Tšepong nurses strike


Limpho Sello

NURSES and nursing assistants at Queen Mamohato Memorial Hospital (QMMH) have gone on strike to press the government to award them salary increments to match their counterparts in other government and private institutions.

The strike, which began on Monday, followed the health ministry’s failure to address the nurses’ grievances by the 27 January 2021 deadline given by the nurses.

The strike entered its third day yesterday with the nurses refusing to yield to the hospital authorities’ directive for them to return to work.

QMMH public relations manager, Mothepane Thahane, said the workers should return to work failing which they would face disciplinary hearings for ignoring lawful orders.

Unless it ends soon, the strike will certainly cripple the already ailing health sector which is struggling to deal with Covid-19 infections which have risen exponentially since the end of the festive season at the beginning of last month.

Lesotho had recorded a cumulative total of 8969 infections and 178 deaths by yesterday.

Apart from the current Covid-19 burden, nurses and other health workers are struggling to deal with other diseases such as AIDS and tuberculosis. A strike at QMMH would therefore, cripple the entire health sector as it is Lesotho’s main referral institution.

Nurses at the facility say they have not been awarded any increments since 2012 when the government and the Christian Health Association of Lesotho (CHAL) increased the salaries of nurses at other institutions.

According to the Lesotho Nurses Association (LNA), nurses at QMMH earn about M9000 each per month. The figure is way less than the M13 000 earned by their colleagues in CHAL facilities and other government hospitals.

Opened in 2011, QMMH is owned by the government but is run by the Tšepong consortium comprising of five companies, namely Netcare Healthcare Group and Afri’nnai of South Africa, as well as Excel Health, Women Investment and D10 Investments from Lesotho.

Although QMMH operates as a public-private sector partnership (PPP) agreement between the government and the Tšepong consortium, the hospital’s public relations manager, Mothepane Thahane, last week said nursing staff and nursing assistants were left out when the government reviewed the salaries of health workers in 2012.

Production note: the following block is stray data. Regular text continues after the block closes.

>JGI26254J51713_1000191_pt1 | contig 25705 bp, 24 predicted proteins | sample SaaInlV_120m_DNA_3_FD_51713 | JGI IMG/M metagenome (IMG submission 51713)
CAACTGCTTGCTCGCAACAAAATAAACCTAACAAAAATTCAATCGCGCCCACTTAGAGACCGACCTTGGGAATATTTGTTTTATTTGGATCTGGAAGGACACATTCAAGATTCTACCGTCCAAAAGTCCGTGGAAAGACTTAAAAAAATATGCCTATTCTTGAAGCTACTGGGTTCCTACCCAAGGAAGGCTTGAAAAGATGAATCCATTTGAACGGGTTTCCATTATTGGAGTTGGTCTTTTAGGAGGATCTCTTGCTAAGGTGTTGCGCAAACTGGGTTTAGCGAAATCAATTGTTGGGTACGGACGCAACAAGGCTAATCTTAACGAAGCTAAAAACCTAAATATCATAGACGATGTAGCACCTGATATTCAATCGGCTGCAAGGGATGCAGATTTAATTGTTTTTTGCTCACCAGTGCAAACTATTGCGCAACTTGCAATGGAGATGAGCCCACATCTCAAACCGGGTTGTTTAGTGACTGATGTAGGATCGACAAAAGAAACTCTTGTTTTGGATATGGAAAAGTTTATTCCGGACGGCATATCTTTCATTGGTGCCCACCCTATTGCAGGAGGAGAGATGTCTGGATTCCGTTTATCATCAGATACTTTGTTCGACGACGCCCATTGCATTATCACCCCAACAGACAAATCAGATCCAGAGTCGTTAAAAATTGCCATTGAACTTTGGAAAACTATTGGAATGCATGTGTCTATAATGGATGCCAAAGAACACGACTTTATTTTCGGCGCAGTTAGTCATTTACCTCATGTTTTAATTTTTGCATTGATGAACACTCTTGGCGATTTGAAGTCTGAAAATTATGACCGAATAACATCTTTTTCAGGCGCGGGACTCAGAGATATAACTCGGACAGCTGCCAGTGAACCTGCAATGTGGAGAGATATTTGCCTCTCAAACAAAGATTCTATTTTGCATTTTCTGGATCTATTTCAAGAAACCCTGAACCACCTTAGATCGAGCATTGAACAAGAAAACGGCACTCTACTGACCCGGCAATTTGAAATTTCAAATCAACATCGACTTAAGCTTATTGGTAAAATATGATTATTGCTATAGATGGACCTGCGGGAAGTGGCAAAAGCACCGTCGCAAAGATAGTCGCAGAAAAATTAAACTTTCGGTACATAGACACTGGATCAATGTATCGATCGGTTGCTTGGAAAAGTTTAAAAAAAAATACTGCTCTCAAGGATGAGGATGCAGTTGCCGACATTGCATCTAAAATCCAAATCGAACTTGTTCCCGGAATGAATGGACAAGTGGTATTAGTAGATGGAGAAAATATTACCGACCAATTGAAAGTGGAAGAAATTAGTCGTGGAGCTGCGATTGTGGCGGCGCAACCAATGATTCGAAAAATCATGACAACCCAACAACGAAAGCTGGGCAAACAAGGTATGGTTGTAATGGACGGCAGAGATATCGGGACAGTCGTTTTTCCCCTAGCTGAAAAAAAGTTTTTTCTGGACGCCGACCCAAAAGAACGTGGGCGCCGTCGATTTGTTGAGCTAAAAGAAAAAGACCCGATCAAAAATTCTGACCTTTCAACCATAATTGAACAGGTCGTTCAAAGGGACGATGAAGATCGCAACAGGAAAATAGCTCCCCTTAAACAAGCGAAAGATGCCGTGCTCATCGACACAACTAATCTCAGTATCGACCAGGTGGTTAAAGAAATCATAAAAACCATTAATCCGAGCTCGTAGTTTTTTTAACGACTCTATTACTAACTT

The LNA, which has taken up the QMMH nurses’ cause, last week threatened “drastic measures” if the government failed to act on the salary grievances by 27 January.

LNA president Raphael Tlali wrote to then Health minister Motlatsi Maqelepo on 25 January 2021 requesting an immediate salary review for the QMMH nurses to match their peers working in public hospitals.

With the deadline having lapsed on 27 January 2021, the 265 QMMH nurses and 109 nursing assistants made good on their threat to strike.

“Today the nurses and nursing assistants reported for duty only to speak to their employer so that they could get the salary increment which they have been requesting for several years,” Mr Tlali said.

“The LNA is involved as a mediator between the workers and their employer. We engaged the Tšepong management regarding the issue four weeks ago but unfortunately, they directed us to the Ministry of Health which has not responded until now.”

Mr Tlali said Prime Minister Moeketsi Majoro must immediately step in or the situation will soon get out of hand.

On her part, Ms Thahane said the strike was illegal and called on the nurses to immediately return to work.

She confirmed they had held talks with the nurses’ representatives before engaging the Ministry of Health over the salary grievances.

While awaiting feedback from the ministry, the hospital authorities were surprised to see the nurses going on strike on Monday, she said.

There was no formal notification of the strike which had overwhelmed the hospital which had to rely on skeletal staff, she added.

“This issue must be handled carefully. While their grievances are valid, they are not doing themselves and the public a favour by abandoning work especially now that we are in a Covid-19 crisis,” Ms Thahane said, adding they would soon be forced to discipline nurses who did not return to work.

Efforts to get a comment from Mr Maqelepo were fruitless as his mobile number rang answered yesterday. He was yesterday moved from the ministry to the Forestry, Range and Soil Conservation portfolio.

His replacement, Semano Sekatle, will have his work cut out in addressing the salary grievances and other challenges besetting the health sector particularly in these times of Covid-19.

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